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2723 Synergistic Effect of SGN-CD33A and FLT3 Inhibitors in FLT3/ITD Acute Myeloid Leukemia

Program: Oral and Poster Abstracts
Session: 616. Acute Myeloid Leukemia: Novel Therapy, excluding Transplantation: Poster II
Hematology Disease Topics & Pathways:
Diseases, AML, Biological, antibodies, Therapies, Myeloid Malignancies, TKI
Sunday, December 2, 2018, 6:00 PM-8:00 PM
Hall GH (San Diego Convention Center)

Katherine Tarlock, MD1,2, Robert Thurman3*, Rory Rohm4*, Travis Biechele3*, Bill Arthur3* and Soheil Meshinchi, MD, PhD5,6

1Pediatric Hematology/Oncology, Seattle Children's Hospital, Seattle, WA
2Fred Hutchinson Cancer Research Center, Seattle, WA
3Seattle Genetics, Bothell, WA
4Seattle Genetics, Bothell
5Department of Pediatrics, University of Washington, Seattle
6Clinical Research Division, Fred Hutchinson Cancer Rsrch. Ctr., Seattle, WA

The prognosis of acute myeloid leukemia (AML) is very poor, with overall survival rates of approximately 50% in children and 25% in adults, despite reaching the limits of conventional cytotoxic chemotherapy. Therapeutic targeting in AML through either surface antigens or aberrantly activated cell signaling pathways are two emerging targeted treatment strategies in efforts to further improve outcomes. FLT3/ITD mutations are among the most common somatic mutations in AML and confer an inferior prognosis. Outcomes for this group of patients have recently been shown to be improved with targeting mutant FLT3 with FLT3 inhibitors (FLT3i). Patients with FLT3/ITD mutant AML express high levels of CD33, and the benefit of CD33 targeted agents in this group of patients has been demonstrated. Thus, we sought to investigate the combination strategy of FLT3i with SGN-CD33A (vadastuximab tarline), a CD33-directed antibody drug conjugate (ADC), in FLT3/ITD AML.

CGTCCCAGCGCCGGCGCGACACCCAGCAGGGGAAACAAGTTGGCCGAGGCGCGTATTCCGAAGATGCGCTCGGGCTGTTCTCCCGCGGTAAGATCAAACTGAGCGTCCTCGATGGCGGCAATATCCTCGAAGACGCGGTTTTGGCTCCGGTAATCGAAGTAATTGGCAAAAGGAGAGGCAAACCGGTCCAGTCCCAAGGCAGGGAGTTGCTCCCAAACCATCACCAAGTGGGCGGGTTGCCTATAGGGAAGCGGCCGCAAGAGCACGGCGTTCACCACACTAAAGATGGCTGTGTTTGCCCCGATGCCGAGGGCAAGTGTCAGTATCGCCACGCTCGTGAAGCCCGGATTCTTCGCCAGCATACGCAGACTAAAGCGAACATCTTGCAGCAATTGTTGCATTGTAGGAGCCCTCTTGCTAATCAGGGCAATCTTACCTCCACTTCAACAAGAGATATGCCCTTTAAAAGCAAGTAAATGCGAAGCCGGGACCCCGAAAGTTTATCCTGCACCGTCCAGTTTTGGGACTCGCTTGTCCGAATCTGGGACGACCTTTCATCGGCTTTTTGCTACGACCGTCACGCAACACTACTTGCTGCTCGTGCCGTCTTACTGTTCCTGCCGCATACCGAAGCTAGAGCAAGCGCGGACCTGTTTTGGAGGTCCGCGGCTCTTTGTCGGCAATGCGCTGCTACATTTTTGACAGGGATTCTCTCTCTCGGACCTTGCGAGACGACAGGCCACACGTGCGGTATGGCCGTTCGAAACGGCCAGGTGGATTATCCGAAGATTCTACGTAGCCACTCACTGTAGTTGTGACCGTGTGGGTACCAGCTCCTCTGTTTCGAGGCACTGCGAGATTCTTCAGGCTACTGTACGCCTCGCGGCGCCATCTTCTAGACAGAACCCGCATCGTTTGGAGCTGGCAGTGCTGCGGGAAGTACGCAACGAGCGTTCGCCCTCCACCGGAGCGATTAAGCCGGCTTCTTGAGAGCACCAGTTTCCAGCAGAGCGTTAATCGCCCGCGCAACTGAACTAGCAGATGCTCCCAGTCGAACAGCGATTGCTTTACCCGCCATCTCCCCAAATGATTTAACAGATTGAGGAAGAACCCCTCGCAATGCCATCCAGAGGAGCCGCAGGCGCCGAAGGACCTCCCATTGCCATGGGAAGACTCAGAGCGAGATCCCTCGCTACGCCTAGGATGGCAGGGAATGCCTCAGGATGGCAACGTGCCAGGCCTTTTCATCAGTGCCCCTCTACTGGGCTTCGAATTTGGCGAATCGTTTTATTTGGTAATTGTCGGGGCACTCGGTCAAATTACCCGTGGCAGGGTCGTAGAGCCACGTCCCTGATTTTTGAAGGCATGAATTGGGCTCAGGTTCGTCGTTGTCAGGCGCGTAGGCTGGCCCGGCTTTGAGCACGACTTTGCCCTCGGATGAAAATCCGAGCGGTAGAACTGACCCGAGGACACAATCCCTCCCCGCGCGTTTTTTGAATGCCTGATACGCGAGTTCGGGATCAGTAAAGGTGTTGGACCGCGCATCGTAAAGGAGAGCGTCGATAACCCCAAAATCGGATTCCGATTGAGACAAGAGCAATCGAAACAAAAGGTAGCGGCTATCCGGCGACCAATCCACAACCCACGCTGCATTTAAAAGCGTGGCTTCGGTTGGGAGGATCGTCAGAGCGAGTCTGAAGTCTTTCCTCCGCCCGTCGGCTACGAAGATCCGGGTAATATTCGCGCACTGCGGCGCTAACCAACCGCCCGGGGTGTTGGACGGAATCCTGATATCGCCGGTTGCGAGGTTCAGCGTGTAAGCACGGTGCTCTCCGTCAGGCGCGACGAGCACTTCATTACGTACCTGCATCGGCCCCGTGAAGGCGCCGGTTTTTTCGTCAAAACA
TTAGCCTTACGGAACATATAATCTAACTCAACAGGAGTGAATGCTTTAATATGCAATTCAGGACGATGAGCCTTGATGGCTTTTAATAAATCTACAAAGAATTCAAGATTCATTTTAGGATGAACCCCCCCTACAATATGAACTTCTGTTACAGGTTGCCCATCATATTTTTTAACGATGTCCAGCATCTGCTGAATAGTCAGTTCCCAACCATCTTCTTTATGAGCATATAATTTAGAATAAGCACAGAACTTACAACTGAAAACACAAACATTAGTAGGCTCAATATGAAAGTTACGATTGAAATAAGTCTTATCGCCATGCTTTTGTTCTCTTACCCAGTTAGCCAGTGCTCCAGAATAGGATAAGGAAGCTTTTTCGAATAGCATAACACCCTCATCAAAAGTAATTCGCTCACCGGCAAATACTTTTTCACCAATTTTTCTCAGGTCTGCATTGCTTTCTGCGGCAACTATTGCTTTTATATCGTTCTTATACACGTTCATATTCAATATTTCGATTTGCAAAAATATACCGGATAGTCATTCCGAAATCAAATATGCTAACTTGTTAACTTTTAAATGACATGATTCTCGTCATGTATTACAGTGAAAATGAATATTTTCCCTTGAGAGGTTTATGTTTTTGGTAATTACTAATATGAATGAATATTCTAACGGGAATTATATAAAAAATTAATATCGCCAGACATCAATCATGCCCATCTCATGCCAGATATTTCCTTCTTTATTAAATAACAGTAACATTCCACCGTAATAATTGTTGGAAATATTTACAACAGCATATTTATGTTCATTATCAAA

Combination experiments with 6 FLT3 inhibitors (midostaurin, quizartinib, crenolanib, gilteritinib, AMG925, G-749) and SGN-CD33A were performed in 2 FLT3/ITD positive cell lines (MV4-11, MOLM-13). Five non-FLT3 mutant cell lines (Kasumi1, KG-1, ME-1, TF1, THP1) as well as normal hematopoietic cells (CD34+ HSCs, megakaryocytes) with and without serum were used as controls. In each pairing, a total of 240 individual drug combinations of SGN-CD33A and FLT3i were evaluated at doses spanning 4 and 6 log-folds respectively. Across the matrix of dose combinations, we compared observed cytotoxicity against 3 standard additivity models (Loewe, Bliss, and Highest Single Agent (HSA)) and summarized each experiment using metrics gauging the degree of synergy or antagonism observed based on those additive models. The combination was also evaluated with xenograft experiments. Following transplantation with MOLM-13 cells, mice received no treatment or treatment with FLT3i, SGN-CD33A, or the combination and survival was evaluated using Kaplan-Meier methods.

We performed a total of 88 in vitro cell line experiments, 25 in FLT3/ITD positive cell lines. Aggregate statistics over all dose combinations showed significant synergistic effects of the SGN-CD33A/FLT3i combinations in FLT3/ITD mutant cells. Importantly, no synergistic effects were observed in any of the non-mutant cell lines. Moreover, in most of the experiments in FLT3/ITD-positive cell lines the dose combination producing the highest synergistic effect was within one log of the IC50 for both SGN-CD33A and the FLT3i (Fig 1A). These findings indicate that synergy was achieved at clinically meaningful doses. We subsequently evaluated the effect of the combination in vivo and following transplantation of MOLM-13 cells, xenografts were treated with either quizartinib alone, SGN-CD33A alone, quizartinib+SGN-CD33A, or no treatment. Subjects treated with SGN-CD33A/FLT3i combination had improved survival compared to the untreated or single agent mice (Figure 1B).

Patients with FLT3/ITD mutations have a poor prognosis, despite intensive therapy including hematopoietic stem cell transplant. Importantly, this group of patients harbors 2 potential therapeutic targets, namely aberrant FLT3 activation and high CD33 surface expression. We have shown combining FLT3 inhibitors with the CD33 directed ADC SGN-CD33A results in a synergistic effect with increased cell killing and prolonged survival in xenografts. This synergistic effect was most pronounced at doses on the lower range of SGN-CD33A, suggesting that a lower dose of CD33-directed ADCs could be used thus mitigating excess hematopoietic toxicity. These treatments have little overlap in toxicity profiles suggesting that they can be safely combined in patients, and further clinical investigation of this strategy is warranted.

Disclosures: Thurman: Seattle Genetics: Employment, Equity Ownership. Rohm: Seattle Genetics: Employment, Equity Ownership. Biechele: Seattle Genetics: Employment, Equity Ownership. Arthur: Seattle Genetics: Employment, Equity Ownership.

*signifies non-member of ASH